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Captain Paul Watson Responds to Japan’s Foreign Minister Katsuya Okada

December 11, 2009

Captain Paul Watson Responds to Japan’s Foreign Minister Katsuya Okada

Japan's Foreign Minister Katsuya Okada

* From: The Australian

* December 11, 2009 12:00AM

Edited transcript of an interview on Thursday between Foreign Minister Katsuya Okada and The Australian and ABC

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Question: The most frequent cause of diplomatic tension between Japan and Australia is over Japan's scientific whaling program. What is the Hatoyama government's policy view of scientific whaling and of supporting it by government subsidies and public loans and having the programme providing positions for former bureaucrats?

Katsuya Okada: First of all, with regards to this issue, I think we should try to discuss this issue in calm, not emotional way. Because our ancestors, we have a tradition here in Japan where we have been eating whale meat. Of course it would be a different story if it were endangered species which are on the verge of extinction. But if not, I think the average Japanese would like to consume whale meat into the future.

Meanwhile in the West you might not have a culture to consume whale meat, but I think food is an important element of cultures and therefore there is a need to mutually respect and recognize each others' culture.

There might be some things that the Australians would eat but the Japanese don't, so this again is the culture of yours and European nations that should be respected. I think we should mutually respect that point and from there start this type of discussion.

Captain Paul Watson: Mr. Okada admits with this statement that the real reason whales are being killed is for consumption and not so-called scientific research. I do not believe that it is wrong to be emotional about the slaughter of a magnificent sentient being. This kind of attitude is what allowed for the atrocities against human beings in the second world war. When emotions are denied then all sorts of horrors become allowable. Mr. Okada is wrong when he says there is a Japanese tradition of eating whale meat. A few villages did eat whale for centuries but the average Japanese did not. Shore based commercial whaling was set up in Japan in 1911 by the Norwegians and it was the American General Douglas MacArthur who established the modern Antarctic pelagic whaling fleets.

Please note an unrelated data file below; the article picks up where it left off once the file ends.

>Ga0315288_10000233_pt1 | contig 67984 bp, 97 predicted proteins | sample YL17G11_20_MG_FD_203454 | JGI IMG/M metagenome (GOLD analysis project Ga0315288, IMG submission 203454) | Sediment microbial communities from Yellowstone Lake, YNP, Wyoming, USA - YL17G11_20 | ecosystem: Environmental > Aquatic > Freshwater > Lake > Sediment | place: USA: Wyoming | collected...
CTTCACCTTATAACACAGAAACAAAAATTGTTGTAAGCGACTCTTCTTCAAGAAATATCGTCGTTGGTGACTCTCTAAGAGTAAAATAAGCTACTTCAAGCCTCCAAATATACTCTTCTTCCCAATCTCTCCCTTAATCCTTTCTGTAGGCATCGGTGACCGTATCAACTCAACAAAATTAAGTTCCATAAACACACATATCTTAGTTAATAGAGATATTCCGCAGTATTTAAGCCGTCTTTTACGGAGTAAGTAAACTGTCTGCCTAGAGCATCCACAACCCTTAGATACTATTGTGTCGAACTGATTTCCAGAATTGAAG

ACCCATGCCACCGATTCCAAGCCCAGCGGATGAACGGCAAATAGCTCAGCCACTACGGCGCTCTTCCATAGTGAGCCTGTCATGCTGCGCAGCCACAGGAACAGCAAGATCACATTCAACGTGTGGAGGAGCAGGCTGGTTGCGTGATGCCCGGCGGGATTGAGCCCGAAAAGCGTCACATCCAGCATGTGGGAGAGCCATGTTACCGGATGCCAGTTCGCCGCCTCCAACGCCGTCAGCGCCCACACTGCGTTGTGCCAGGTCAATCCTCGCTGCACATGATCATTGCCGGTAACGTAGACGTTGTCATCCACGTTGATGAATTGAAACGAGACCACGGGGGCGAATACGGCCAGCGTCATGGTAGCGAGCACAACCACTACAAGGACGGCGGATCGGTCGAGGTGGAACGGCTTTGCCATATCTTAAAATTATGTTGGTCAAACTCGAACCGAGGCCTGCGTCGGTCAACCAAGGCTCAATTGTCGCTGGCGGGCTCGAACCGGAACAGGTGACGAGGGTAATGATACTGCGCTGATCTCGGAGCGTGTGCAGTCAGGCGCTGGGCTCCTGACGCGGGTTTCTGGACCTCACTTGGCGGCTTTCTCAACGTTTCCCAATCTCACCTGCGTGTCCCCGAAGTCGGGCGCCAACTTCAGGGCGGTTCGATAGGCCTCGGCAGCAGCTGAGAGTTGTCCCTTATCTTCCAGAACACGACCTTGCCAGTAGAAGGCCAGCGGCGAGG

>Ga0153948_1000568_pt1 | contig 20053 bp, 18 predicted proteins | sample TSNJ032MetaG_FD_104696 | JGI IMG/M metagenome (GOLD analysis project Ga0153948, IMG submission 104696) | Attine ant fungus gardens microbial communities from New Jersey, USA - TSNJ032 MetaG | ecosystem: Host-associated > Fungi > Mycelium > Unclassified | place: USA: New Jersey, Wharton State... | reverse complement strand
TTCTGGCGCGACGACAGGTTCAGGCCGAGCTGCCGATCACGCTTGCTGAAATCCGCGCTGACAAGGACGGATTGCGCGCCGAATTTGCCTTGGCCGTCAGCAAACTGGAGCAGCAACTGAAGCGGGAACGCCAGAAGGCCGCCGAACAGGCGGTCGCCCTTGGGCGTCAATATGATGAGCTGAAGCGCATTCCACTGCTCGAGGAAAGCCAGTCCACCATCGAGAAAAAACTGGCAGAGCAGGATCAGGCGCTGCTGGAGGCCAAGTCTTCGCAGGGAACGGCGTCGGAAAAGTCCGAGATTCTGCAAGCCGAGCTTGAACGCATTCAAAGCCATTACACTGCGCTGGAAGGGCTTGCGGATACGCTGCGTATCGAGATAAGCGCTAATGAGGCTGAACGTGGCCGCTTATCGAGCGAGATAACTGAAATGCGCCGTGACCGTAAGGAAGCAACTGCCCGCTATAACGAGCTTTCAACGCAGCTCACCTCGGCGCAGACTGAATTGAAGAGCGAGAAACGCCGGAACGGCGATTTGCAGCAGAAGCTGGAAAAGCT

The West did have a culture of killing whales. The Yankee whaling fleet was the largest whaling fleet in the world yet America is now passionately opposed to the killing of whales. Australia gave up whaling in 1978 and is now the most passionate nation in the world in opposing it.

Japan does not respect our passion for living whales so why would we be expected to respect their so-called tradition of killing whales?

Japanese whaling is barbaric and a ruthless legacy of the past and has no place in the 21st Century.

 

Question: So there is no policy review (by the new government)?

Katsuya Okada: We do not think that there is a need for a policy review at this point of time.

Captain Watson: I believe the way to end whaling is to bankrupt the industry and that is why we interfere with their killing operations. Because of Sea Shepherd, Japan has registered financial losses for three years in a row. We are cutting their kill quotas and thus their profits.

Question: What about the structure of the whaling industry, government support and subsidies and amakudari (jobs provided to former government bureaucrats)?

Katsuya Okada: I think there might a bit of exaggeration to what you just described. You mentioned amakudari and we are opposed to amakudari. It is not my understanding that there are many amakudari cases in regard to scientific whaling. There might be some but is not my understanding there are many. But if there are some things that need to be corrected it needs to be corrected.

As I mentioned we should respect the food culture of each other, and just because it's whaling and "everything regarding whaling is no good" is unacceptable, that is my thinking.

When I met with your Foreign Minister Mr. Smith, I said to him when I described the situation: 'For the Japanese, whaling is equivalent to the Australian beef’. I may have overstated, maybe I shouldn't have said that.

Captain Watson: I think it would be more accurate to compare Australian beef to Japanese Kobe beef. No abattoir in the world would tolerate the cruelty to cows that the Japanese inflict upon the whales. Last year we filmed a Minke whale thrashing about in the water and its own blood, in agony for twenty-five minutes as the whalers fired round after round into its convulsing body with high-powered rifles. Mr. Okada has obviously not seen footage of the horror that his harpoons inflict upon these creatures. Our position is that yes, everything about whaling is no good. It is a barbaric tradition as outdated as other economic activities like slavery.

What Mr. Okada is ignoring however is that Japanese whaling is illegal. His whalers are nothing more than poachers. They are targeting endangered whales in an established whale sanctuary in violation of a global moratorium on whaling and in violation of the Antarctic Treaty. They are also in contempt of an Australian Federal Court order for continuing to kill whales in the Australian Antarctic Territory.


 

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